The upcoming shift from Blackboard to Canvas will be the culmination of a Penn Libraries courseware update that began last spring.
But as the University prepares to permanently switch to Canvas software on May 30 , faculty members are feeling mixed emotions about the end of Penn’s Blackboard usage.
“Courseware has been something that the University has been monitoring for quite some time,” Director for Planning and Organizational Analysis at Penn Libraries Joseph Zucca explained. “A major reason for the change is that Blackboard was found wanting of certain aspects by faculty and students and new products were emerging that showed a lot of promise.”
Students and faculty in Wharton and the Graduate School of Education were among the first to pilot the new Canvas technology. After this testing period garnered an overall positive response, Penn Libraries put the transition into action.
As of this semester, about 2,450 courses have already begun using Canvas, while about 240 courses still operate with the Blackboard software, Zucca said.
English professor Lucia Martinez, who started using Canvas in July, praised the new software’s streamlined grading format. She also remarked that her classes have made use of Canvas discussion threads, which she considers to be more efficient than the Blackboard equivalent.
However, some of the professors who still teach on Blackboard have cited dissatisfaction with Canvas as the reason behind their hesitancy to make the switch.
History professor Margo Todd, who still uses Blackboard in her courses, said she feels the change to Canvas is “pointless [and] time-consuming” since she was already familiar with Blackboard and didn’t have any problems with its functionality. She added that Canvas is an “inferior product” compared with Blackboard, as she has found certain tasks, such as creating class subgroups and sending out emails to subgroups, to be more difficult to complete in the Canvas format.
Physics professor Eugene Mele, who is using Canvas for the first time this semester in his Physics 518 class, also noted that he preferred Blackboard’s email function to the one that exists in Canvas.
“I had learned Blackboard pretty well, so the learning curve with Canvas has been a bit frustrating,” Mele said. “I mainly used Blackboard as a grade server for students and I have found the grading system to be a lot less transparent in Canvas.”
Mele pointed out that he primarily uses his own website that he created separately from Penn courseware and has used in the past, but predicts that his experiences with Canvas will improve as he gains familiarity with it in the future.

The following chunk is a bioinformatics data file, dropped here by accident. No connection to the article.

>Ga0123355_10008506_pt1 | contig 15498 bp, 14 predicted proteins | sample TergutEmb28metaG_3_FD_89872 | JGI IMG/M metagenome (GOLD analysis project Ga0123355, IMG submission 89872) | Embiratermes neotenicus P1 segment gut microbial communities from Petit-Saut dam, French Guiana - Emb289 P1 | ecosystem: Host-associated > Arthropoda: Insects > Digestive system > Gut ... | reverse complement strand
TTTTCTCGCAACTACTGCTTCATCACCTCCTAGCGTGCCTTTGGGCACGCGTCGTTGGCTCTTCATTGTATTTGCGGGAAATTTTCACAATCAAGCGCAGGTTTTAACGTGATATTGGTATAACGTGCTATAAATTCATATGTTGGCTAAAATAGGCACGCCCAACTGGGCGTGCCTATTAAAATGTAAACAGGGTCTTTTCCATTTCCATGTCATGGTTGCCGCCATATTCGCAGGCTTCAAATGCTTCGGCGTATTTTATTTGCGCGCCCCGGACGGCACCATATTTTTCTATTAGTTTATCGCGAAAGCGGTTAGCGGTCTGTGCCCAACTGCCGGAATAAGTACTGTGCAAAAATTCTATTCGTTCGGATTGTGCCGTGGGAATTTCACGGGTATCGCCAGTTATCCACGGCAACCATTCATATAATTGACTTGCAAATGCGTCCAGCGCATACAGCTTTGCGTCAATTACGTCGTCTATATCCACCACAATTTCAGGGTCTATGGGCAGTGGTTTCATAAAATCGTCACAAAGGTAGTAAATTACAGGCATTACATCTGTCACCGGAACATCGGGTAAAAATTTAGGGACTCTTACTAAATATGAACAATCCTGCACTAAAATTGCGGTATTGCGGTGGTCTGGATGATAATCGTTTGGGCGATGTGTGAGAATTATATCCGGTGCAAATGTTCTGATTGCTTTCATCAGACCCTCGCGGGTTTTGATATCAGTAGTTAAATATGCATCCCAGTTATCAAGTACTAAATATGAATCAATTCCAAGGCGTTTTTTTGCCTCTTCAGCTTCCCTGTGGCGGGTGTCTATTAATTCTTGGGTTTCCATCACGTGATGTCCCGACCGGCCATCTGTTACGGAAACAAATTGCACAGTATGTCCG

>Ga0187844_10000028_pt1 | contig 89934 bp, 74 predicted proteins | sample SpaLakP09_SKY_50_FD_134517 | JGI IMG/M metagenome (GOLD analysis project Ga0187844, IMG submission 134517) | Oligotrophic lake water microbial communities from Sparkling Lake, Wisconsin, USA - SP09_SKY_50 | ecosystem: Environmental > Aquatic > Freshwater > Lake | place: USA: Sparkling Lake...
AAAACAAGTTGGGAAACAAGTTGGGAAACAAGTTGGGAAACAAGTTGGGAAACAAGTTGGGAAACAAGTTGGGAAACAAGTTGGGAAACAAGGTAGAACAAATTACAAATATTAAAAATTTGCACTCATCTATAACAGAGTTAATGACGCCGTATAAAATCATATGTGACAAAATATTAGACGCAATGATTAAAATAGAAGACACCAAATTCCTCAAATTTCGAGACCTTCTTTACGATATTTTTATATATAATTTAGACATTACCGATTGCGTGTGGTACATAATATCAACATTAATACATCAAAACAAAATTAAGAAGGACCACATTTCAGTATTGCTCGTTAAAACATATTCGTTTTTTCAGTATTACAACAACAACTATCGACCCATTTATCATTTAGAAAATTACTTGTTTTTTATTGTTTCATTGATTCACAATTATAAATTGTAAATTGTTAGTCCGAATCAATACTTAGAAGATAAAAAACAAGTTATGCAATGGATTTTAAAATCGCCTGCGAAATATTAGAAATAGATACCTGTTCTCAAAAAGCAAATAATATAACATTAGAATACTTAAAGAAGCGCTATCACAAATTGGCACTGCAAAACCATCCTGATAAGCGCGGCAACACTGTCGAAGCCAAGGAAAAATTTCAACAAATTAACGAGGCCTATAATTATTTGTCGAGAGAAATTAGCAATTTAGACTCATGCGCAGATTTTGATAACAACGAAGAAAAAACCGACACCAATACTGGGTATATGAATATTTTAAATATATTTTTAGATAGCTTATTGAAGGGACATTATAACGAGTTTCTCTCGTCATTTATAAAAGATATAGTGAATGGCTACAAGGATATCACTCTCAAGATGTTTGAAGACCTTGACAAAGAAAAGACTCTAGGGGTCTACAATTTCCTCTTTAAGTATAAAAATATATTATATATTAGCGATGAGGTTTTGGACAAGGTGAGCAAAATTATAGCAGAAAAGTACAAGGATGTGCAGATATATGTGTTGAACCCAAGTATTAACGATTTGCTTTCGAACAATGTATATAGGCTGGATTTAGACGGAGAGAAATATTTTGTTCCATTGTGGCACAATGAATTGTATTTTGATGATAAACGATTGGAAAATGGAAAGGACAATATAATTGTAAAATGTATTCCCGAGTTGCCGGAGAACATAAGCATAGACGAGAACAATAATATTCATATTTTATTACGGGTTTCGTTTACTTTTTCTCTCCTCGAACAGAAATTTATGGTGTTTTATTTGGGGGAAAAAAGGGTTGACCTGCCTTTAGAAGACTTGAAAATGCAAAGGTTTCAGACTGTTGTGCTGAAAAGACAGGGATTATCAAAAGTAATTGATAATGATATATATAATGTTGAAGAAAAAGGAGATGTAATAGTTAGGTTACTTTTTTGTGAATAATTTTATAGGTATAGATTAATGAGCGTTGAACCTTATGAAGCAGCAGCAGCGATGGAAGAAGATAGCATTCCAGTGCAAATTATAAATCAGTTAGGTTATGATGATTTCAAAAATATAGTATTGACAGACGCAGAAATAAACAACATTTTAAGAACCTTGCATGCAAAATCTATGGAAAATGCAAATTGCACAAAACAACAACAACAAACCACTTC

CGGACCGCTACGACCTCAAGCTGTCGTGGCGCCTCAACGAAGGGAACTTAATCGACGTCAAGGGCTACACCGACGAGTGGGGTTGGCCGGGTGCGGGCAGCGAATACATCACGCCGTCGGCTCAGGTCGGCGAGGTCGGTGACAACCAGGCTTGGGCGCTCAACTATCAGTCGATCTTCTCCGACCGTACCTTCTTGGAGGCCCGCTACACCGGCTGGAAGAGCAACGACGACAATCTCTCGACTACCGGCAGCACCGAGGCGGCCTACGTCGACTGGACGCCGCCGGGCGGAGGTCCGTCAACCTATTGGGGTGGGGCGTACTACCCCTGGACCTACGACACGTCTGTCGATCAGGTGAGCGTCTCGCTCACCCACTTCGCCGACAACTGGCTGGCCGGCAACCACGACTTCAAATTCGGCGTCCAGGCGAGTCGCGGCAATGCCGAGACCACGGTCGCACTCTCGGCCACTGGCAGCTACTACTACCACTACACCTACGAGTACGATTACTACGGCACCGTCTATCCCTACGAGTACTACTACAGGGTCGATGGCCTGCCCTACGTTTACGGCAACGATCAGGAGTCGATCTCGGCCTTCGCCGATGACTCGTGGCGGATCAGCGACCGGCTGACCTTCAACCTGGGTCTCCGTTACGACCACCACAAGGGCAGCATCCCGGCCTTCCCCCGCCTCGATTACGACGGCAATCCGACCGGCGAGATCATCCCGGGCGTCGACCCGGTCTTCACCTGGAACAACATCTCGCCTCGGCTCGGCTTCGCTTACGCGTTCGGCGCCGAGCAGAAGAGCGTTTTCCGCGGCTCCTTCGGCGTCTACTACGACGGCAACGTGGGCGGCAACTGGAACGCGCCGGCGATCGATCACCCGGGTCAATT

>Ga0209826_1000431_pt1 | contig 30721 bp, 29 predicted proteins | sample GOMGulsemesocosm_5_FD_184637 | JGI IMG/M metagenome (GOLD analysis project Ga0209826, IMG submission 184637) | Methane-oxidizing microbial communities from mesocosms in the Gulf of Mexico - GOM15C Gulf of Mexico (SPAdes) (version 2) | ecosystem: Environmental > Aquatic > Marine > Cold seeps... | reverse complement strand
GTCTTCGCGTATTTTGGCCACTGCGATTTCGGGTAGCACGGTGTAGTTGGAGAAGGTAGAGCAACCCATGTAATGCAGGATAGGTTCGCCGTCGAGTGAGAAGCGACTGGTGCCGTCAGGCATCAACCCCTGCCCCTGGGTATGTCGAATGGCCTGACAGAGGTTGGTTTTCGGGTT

“People use technology in different ways ... in terms of courseware, some can get by with very marginal use but others need more to be satisfied, and that’s fine,” Zucca said. He and Kimberly Eke, Penn Libraries’ new Director of Teaching, Research and Learning services, both emphasized that another reason Canvas was selected as the successor to Blackboard was that it provided a wide variety of services and features that could find a range of users.
Other professors who still rely on Blackboard have said they simply have not had the time to learn how to use the Canvas software yet.
Economics professor Luca Bossi, who teaches several hundred students in his macroeconomics class, said that he plans to learn how to use Canvas this summer. He explained that since he teaches so many students, he stayed with Blackboard this semester to avoid the risk of losing time by dealing with software with which he was not familiar.
Similarly, Art History professor David Brownlee stated that he, too, has not had enough time to explore the new Canvas format. Brownlee added that he has found Blackboard to be “satisfactory” and is thus “not yearning to make the change,” but will take the time to learn Canvas in the coming months.
“For most professors, their main preoccupation is teaching, so learning new technology can be an incredible burden,” Zucca said, continuing that because professors are “at different points in the learning curve,” Penn Libraries will continue to offer faculty training courses for Canvas into next semester.
Despite initial difficulties that may arise as the transition takes place, Zucca and Eke pointed out that Canvas has a number of features that were absent in Blackboard, including a built-in peer-reviewing system, a calendar where assignments for all classes can be viewed and greater capacity for uploading media.
Physics professor Jay Kikkawa said that although he transitioned to Canvas last semester, he does not yet have a strong opinion on whether it is better than Blackboard or vice versa. He did point out that, “With Blackboard, you couldn’t add large batches of files at the same time, files had to be added one by one. With Canvas, you can drag large numbers of files onto the site, and that is a plus.”Comments powered by Disqus
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